Solving a metastable mystery

Sigurd Peterson -February 13, 2013

In 1980, I was a design engineer working for a well-known test-and-measurement company. My portion of the project involved the design of a single-board Z80 computer with custom I/O and both DRAM and ROM/EPROM memory. We built a couple of dozen prototypes to develop the firmware and test the design.

At first, the prototypes worked fine, but about a quarter of them would intermittently start executing code from random locations. We quickly traced the problem to my board, but even the worst prototype would only fail once an hour. I was lucky that firmware development was scheduled to last more than six months before the product would go into production, because this kept me off the critical path while I attempted to track down this intermittent bug. I spent almost all of this time trying everything I could think of—with no success.

After spending six months fighting with this bug, I took most of a day off to attend an Intel seminar about the company's new single-chip DSP. It was completely unrelated to my project, but it helped me get out of the rut I’d dug looking for the bug.

When I got back to work, I had a wild idea for a tricky way to use a four-channel analog-storage oscilloscope. I added all the channels together and adjusted the vertical scale for each one to a unique scale factor (10V/div, 5V/div, 2V/div, and 1V/div). This could produce 16 possible levels depending on the 5V TTL logic levels applied to the four scope probes. I triggered the scope with the start of any Z80 bus cycle. I then waited for the bug to occur.

When the bug showed up, the resulting scope display was a grid-work of traces. All traces seemed to represent valid states for the signals I was monitoring. Unexpectedly, I found two transitions within a single clock period. Closer examination determined that a flip-flop output changed with the clock edge but immediately returned to its original state.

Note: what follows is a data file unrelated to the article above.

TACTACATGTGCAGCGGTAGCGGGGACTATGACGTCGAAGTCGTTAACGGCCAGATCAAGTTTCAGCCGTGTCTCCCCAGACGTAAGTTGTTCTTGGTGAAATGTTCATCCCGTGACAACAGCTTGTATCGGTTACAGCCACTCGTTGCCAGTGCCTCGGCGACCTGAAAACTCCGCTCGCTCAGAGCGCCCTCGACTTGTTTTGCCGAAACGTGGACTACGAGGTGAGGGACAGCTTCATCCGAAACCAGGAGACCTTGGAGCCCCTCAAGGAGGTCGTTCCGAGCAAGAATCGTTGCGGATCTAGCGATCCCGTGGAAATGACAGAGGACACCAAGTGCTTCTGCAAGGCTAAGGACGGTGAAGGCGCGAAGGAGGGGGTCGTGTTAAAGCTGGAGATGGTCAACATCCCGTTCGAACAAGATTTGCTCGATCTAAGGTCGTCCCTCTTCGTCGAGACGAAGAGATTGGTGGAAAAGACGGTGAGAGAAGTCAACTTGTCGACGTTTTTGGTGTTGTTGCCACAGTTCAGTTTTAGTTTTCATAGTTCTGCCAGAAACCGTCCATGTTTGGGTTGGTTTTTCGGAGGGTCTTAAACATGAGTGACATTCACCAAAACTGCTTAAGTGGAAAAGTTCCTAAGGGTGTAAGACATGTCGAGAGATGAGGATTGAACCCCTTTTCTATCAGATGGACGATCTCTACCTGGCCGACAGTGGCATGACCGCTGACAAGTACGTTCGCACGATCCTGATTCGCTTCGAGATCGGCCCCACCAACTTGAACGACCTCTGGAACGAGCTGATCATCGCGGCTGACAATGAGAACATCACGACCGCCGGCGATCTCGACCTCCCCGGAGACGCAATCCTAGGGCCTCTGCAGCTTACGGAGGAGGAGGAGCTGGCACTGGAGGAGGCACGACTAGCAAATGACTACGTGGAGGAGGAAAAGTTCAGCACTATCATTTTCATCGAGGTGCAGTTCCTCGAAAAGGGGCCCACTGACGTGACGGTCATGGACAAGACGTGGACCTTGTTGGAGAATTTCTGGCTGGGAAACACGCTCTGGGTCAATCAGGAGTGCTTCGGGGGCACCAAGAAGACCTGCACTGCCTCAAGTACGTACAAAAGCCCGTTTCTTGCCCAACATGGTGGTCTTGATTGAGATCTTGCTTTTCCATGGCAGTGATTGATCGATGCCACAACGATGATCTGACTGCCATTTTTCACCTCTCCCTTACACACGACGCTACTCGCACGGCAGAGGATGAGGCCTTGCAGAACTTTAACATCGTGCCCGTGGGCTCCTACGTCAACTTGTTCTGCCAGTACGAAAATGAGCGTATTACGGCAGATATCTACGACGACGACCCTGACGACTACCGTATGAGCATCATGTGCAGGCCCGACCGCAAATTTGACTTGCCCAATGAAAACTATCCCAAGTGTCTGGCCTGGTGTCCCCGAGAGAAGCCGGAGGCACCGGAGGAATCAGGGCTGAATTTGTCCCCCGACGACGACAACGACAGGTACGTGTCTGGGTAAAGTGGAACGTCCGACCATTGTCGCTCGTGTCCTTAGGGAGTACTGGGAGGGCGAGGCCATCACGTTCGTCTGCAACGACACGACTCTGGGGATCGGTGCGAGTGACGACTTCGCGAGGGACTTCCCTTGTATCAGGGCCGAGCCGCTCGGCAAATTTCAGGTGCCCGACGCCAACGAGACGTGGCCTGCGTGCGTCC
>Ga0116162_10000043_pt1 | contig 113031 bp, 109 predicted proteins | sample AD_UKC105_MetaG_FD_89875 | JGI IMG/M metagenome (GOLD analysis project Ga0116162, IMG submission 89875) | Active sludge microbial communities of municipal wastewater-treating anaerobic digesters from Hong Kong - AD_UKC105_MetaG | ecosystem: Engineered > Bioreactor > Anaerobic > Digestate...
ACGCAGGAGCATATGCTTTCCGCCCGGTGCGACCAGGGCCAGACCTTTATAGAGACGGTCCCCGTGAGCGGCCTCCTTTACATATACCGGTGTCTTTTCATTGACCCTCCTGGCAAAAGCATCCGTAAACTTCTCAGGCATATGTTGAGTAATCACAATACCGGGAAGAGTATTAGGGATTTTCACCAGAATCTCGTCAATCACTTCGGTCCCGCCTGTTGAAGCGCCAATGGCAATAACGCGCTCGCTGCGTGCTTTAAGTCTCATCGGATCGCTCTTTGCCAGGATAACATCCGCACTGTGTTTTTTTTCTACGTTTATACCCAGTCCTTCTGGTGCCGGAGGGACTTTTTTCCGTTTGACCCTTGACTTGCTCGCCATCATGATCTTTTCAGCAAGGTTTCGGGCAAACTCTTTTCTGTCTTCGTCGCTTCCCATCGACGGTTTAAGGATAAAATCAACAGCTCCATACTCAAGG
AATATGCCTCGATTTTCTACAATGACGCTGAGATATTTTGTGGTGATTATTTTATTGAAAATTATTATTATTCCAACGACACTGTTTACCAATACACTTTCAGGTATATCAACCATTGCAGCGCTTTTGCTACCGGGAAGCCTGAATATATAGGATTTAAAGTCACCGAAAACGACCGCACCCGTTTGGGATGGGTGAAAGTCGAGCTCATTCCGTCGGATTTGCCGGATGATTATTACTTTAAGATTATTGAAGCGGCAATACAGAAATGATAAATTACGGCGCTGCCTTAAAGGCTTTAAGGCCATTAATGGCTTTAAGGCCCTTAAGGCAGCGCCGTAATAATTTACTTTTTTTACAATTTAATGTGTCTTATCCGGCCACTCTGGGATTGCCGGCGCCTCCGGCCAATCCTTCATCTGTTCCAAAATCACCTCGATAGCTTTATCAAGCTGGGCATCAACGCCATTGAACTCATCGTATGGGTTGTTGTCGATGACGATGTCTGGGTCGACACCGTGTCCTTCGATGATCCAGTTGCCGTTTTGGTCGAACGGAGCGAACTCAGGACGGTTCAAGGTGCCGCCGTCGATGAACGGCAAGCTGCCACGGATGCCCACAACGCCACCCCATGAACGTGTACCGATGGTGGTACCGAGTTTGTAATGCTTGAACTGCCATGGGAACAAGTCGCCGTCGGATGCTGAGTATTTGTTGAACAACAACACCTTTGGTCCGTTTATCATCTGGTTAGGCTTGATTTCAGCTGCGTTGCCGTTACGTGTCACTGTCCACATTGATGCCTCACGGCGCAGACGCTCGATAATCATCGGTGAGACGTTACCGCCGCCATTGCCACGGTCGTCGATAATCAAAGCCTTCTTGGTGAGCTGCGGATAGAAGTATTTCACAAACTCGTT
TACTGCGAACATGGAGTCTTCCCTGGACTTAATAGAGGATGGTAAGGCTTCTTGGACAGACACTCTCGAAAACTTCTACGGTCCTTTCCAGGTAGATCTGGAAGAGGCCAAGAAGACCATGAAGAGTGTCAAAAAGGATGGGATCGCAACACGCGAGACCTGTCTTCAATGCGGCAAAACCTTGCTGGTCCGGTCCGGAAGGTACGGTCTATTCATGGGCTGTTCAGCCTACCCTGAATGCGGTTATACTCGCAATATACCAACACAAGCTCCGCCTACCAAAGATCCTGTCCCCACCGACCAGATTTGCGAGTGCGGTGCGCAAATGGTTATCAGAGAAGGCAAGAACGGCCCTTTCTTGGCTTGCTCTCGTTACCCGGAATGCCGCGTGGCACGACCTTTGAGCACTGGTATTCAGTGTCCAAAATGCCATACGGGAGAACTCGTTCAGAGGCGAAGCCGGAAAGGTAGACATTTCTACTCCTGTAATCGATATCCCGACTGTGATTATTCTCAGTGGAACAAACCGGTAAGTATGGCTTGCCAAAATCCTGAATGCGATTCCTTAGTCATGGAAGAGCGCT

I had never heard of a metastable flip-flop before. It was a new concept to most of the other engineers in the department as well. I quickly discovered that the D input to a flip-flop in the DRAM address decoder was changing during the clock edge. The resulting narrow pulse upset the DRAM and corrupted the next memory access. I made a simple change to my circuit and the intermittent went away.

Or so I thought. With the intermittent gone, we went into production. Unfortunately, the intermittent returned with the first batch of production units. But it only showed up when the production masked-ROMs were installed. We had used UV-erasable EPROMs for development, and they worked fine in the production units. But it turned out that the “pseudo-static” mask ROMs contained some of the same circuitry found in DRAMs, which got confused by narrow pulses on the chip select.

When I fixed the metastable problem in the DRAM address decoder, I didn’t look for the same vulnerability in the ROM address decoder. Once I made the same change to the ROM address decoder, we had a stable and reliable product.

Sigurd Peterson started as a circuit design engineer for Tektronix in 1976. In the 1990s, he worked for Intel on the Pentium Pro and also worked for Tektronix/Xerox before becoming an independent system design consultant in 2002. He received a bachelor of science degree in engineering physics at Oregon State University in 1976 and a master of science degree in circuit design from the Oregon Graduate Institute in 2000.

Loading comments...

Write a Comment

To comment please Log In